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Orioles’ best-ever farm system rating, nonexistent playoff odds present stark contrast for 2021 season | ANALYSIS

Supporting a rebuilding baseball team like the Orioles requires some compromises, and a pair of nuggets released this week laid out the circumstances pretty clearly.

One day after Baseball America’s organizational talent rankings had the Orioles seventh — their highest-ever placement on that list — FanGraphs’ playoff odds gave the Orioles a 0.0% chance of making the playoffs with a projected 64-98 record.

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There will be far more excitement about the former than the latter, naturally. The Orioles have tried to point fans to the future and what executive vice president and general manager Mike Elias has done to create his promised “elite talent pipeline” through the draft, international signings and trades. All of those players new and old have benefited from an upgrade in the player development practices as well.

As a result, the Orioles have five consensus Top 100 prospects in catcher Adley Rutschman, right-hander Grayson Rodriguez, left-hander DL Hall, first baseman/outfielder Ryan Mountcastle and outfielder Heston Kjerstad. How high in the Top 100 they are, and how the players behind them stack up, seems to be in the eye of the beholder. Another organizational rankings list released Wednesday at The Athletic had the Orioles’ farm system ranked 18th, though it’s likely that will be the Orioles’ lowest placement in an organization ranking this winter.

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(Disclosure: I do the Orioles’ top 30 prospect rankings for Baseball America, but am not involved in the organizational rankings process.)

As time goes on, the Orioles’ organizational rankings should climb. They’re going to have the fifth pick in this year’s draft, will likely graduate only Mountcastle out of their top prospects and are expecting big showings in 2021 on the farm from high picks such as infielders Gunnar Henderson and Jordan Westburg, among others.

But all that will run counter to most of what fans will see on the field at the major league level. The Orioles will have more exciting facets than years past, with Mountcastle and pitchers Keegan Akin and Dean Kremer representing a strong crop of rookies that could be joined by former top prospect Yusniel Diaz and recent trade acquisition Jahmai Jones.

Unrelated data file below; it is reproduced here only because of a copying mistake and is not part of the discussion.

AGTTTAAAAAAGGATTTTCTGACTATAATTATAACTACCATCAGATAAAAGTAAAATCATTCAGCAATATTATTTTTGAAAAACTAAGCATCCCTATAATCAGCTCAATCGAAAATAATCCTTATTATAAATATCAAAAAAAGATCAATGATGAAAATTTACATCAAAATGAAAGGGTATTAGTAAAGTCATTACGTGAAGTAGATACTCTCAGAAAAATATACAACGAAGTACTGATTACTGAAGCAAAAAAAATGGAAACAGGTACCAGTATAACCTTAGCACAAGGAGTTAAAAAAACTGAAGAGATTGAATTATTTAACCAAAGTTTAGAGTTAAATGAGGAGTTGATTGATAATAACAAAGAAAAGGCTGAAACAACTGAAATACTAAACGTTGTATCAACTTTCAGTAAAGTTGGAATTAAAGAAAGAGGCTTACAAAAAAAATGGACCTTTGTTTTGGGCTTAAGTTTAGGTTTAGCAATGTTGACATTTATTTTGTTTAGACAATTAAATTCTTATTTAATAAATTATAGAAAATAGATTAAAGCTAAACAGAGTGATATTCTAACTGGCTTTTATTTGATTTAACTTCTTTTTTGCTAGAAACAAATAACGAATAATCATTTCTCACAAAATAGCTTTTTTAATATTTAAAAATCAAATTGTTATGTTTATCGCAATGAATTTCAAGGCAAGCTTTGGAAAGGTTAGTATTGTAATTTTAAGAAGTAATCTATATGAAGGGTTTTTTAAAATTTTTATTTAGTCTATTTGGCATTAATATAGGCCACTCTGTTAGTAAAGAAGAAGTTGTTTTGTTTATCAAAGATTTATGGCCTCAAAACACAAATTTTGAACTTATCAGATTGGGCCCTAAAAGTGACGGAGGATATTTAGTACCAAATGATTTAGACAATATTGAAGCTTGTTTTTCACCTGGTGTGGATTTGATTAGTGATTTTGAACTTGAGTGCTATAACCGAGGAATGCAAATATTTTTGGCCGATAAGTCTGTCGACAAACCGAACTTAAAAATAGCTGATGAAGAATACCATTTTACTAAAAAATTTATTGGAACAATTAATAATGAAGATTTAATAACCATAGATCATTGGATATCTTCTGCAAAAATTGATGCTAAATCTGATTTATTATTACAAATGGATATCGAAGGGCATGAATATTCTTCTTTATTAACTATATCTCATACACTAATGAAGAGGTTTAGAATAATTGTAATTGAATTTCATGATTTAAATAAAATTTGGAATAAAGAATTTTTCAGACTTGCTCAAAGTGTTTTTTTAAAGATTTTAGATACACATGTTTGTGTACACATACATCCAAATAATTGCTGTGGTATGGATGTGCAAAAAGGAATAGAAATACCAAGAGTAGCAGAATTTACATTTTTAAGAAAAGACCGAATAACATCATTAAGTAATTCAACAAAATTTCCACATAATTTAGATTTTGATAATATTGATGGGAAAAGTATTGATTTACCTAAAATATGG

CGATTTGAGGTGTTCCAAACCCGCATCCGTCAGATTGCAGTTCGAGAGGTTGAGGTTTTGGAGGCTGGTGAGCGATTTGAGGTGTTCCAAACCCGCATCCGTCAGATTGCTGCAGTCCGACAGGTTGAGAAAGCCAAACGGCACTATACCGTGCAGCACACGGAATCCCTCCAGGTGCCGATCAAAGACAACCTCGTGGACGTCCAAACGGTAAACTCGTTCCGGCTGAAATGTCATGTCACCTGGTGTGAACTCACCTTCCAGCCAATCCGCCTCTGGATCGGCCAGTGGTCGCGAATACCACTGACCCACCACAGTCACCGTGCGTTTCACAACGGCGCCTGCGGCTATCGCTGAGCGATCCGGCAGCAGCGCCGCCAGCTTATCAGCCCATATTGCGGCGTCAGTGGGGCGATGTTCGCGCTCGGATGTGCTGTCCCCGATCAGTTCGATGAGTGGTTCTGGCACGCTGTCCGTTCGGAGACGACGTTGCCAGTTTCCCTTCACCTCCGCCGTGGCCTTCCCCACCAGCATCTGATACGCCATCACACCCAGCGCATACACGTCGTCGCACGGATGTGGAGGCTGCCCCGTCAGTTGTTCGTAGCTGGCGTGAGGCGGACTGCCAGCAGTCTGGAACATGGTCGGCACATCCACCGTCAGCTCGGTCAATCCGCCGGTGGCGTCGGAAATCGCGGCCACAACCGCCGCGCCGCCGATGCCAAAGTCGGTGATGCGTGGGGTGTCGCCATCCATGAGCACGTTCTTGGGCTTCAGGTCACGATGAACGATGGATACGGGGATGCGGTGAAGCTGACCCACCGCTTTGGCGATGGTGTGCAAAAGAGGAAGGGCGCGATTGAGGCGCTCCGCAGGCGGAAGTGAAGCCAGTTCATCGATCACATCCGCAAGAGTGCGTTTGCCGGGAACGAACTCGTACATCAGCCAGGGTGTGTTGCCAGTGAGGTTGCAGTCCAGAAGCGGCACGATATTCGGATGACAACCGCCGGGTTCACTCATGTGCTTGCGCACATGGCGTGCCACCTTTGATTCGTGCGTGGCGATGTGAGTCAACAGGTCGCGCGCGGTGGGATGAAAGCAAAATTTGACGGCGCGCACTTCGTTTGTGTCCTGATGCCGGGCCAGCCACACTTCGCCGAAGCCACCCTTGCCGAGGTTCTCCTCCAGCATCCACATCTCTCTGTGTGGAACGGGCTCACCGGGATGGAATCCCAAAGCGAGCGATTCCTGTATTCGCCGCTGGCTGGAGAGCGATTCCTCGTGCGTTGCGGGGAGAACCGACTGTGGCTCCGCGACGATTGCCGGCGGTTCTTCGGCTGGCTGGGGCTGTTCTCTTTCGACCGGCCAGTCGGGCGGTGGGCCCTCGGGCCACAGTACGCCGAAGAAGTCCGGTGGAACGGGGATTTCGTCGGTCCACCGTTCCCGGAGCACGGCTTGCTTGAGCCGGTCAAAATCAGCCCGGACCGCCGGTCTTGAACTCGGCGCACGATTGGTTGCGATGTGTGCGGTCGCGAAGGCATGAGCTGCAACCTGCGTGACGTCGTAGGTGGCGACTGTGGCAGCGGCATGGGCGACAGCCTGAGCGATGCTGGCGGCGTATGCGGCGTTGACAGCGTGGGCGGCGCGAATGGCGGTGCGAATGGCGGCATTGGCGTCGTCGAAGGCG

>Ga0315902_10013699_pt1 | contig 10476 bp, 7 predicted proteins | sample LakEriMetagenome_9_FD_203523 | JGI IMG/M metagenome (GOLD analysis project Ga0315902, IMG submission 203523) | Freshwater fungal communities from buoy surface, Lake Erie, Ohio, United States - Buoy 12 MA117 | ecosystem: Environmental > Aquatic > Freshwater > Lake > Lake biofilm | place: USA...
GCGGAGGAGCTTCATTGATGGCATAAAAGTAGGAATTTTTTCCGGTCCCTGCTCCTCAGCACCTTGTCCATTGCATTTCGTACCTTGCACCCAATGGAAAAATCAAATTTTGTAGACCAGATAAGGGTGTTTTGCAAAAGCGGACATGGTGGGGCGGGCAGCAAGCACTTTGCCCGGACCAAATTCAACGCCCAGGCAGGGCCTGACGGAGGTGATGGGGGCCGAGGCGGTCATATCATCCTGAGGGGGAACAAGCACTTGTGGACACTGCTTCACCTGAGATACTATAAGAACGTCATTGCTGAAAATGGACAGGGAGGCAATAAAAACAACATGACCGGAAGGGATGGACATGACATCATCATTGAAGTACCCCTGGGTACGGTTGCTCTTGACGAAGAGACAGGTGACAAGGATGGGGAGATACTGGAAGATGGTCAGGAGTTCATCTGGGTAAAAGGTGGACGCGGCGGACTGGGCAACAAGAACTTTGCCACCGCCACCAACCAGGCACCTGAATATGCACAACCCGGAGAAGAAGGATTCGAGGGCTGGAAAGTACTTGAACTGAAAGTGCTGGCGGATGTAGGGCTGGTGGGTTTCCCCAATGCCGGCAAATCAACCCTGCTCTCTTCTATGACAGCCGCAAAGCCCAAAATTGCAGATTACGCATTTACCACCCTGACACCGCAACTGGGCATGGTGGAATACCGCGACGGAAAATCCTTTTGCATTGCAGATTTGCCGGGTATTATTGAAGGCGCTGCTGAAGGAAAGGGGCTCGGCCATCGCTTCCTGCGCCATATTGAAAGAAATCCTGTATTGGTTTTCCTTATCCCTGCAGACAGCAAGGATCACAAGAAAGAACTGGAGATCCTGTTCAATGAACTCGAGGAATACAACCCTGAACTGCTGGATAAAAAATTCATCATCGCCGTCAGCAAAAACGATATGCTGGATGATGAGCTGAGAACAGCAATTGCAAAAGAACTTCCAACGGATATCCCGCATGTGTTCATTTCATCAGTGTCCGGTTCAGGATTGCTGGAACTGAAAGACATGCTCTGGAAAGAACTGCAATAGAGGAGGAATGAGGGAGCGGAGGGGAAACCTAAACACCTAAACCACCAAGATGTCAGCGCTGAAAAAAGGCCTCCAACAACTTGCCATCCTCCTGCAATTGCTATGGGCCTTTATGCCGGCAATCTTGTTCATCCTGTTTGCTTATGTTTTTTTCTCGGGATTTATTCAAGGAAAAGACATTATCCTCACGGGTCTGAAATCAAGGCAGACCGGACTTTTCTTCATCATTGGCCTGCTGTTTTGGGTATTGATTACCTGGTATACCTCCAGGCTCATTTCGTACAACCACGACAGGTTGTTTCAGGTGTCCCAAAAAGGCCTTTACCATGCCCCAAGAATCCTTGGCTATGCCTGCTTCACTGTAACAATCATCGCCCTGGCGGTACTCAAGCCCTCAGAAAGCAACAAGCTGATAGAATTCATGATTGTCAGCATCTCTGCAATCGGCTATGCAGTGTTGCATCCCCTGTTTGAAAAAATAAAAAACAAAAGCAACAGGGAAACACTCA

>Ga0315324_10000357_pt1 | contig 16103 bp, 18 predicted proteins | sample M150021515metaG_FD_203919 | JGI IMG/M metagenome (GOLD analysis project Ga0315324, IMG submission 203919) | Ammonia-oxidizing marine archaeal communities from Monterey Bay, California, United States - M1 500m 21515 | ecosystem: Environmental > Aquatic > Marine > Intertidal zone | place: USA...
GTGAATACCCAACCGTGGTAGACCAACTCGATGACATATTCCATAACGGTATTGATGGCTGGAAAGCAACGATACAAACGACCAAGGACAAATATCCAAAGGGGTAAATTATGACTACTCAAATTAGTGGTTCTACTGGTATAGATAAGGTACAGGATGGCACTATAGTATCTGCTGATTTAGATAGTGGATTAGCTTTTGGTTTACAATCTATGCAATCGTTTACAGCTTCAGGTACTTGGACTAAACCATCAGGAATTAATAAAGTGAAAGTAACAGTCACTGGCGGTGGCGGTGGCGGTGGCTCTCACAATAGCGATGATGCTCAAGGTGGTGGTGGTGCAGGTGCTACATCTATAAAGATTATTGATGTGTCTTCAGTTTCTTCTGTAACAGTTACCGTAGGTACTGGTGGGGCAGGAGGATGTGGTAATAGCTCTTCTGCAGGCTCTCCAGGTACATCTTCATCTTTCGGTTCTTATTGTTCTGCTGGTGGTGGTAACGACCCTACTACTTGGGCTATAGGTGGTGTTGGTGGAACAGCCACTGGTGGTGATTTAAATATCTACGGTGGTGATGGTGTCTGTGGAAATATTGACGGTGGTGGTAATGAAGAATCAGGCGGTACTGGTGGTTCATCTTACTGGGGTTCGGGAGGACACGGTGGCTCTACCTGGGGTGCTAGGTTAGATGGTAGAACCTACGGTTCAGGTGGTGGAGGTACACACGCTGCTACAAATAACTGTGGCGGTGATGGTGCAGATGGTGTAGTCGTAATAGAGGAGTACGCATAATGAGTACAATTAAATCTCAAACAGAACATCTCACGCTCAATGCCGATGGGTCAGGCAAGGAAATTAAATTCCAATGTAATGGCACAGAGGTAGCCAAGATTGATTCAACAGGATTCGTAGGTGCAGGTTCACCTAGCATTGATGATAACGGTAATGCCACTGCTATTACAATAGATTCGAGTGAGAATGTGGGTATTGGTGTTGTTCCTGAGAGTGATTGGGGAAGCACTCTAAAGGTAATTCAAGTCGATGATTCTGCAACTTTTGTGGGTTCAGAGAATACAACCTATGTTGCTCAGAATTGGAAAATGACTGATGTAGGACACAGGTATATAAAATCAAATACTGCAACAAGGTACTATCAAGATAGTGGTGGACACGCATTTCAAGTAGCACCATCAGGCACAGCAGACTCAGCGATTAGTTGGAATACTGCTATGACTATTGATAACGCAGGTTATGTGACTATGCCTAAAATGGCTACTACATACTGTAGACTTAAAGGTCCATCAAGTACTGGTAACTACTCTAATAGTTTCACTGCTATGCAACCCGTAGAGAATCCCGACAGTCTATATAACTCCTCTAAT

John Means is still a legitimate major league starter who could be primed for a leap in 2021, Trey Mancini and Anthony Santander will be back healthy at the heart of their lineup, and the quest to see which of the promising, post-prospect outfielders in Austin Hays, Cedric Mullins and DJ Stewart can solidify himself with a consistent season instead of just flashes will be an interesting one. Another well-regarded wave of pitching might arrive by the end of the season.

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That doesn’t mean expectations for the team are very high. Owing both to the Orioles’ inexperienced and inexpensive roster and the fact that they play in a division featuring four teams that all have claims to be chasing a playoff spot, FanGraphs has the Orioles projected at a league-worst 64-98 record. Baseball Prospectus’ PECOTA forecasts were similarly ominous, with a 66-96 record — though the Pittsburgh Pirates and Colorado Rockies are projected to be 100-game losers or worse.

What’s most sobering though, is FanGraphs’ playoff odds projections. To calculate those, they run 10,000 simulations of the season and average the outcomes. The Orioles are the only team with a 0.0% chance of making the playoffs, and because of rounding, that means they made the playoffs in fewer than five of the 10,000 simulations run. Anything else would have rounded up to 0.1%.

As 2020 showed, just because the preseason forecasts are grim doesn’t mean a team won’t be fun to watch. At times, the Orioles certainly were, and they were competitive more often than they were the previous two seasons by any measure.

Prospect rankings are similarly not gospel. Teams can have waves of prospect make the major leagues and never contend. Playing the probabilities, however, means the votes of confidence in the future are likely what will win out perception-wise versus what could be another unpleasant major league season.

SPRING TRAINING

Key dates for the Orioles’ preseason preparations in Sarasota, Florida:

Feb. 16: Pitchers and catchers report

Feb. 21: Position players report

Feb. 27: First exhibition game vs. Atlanta Braves

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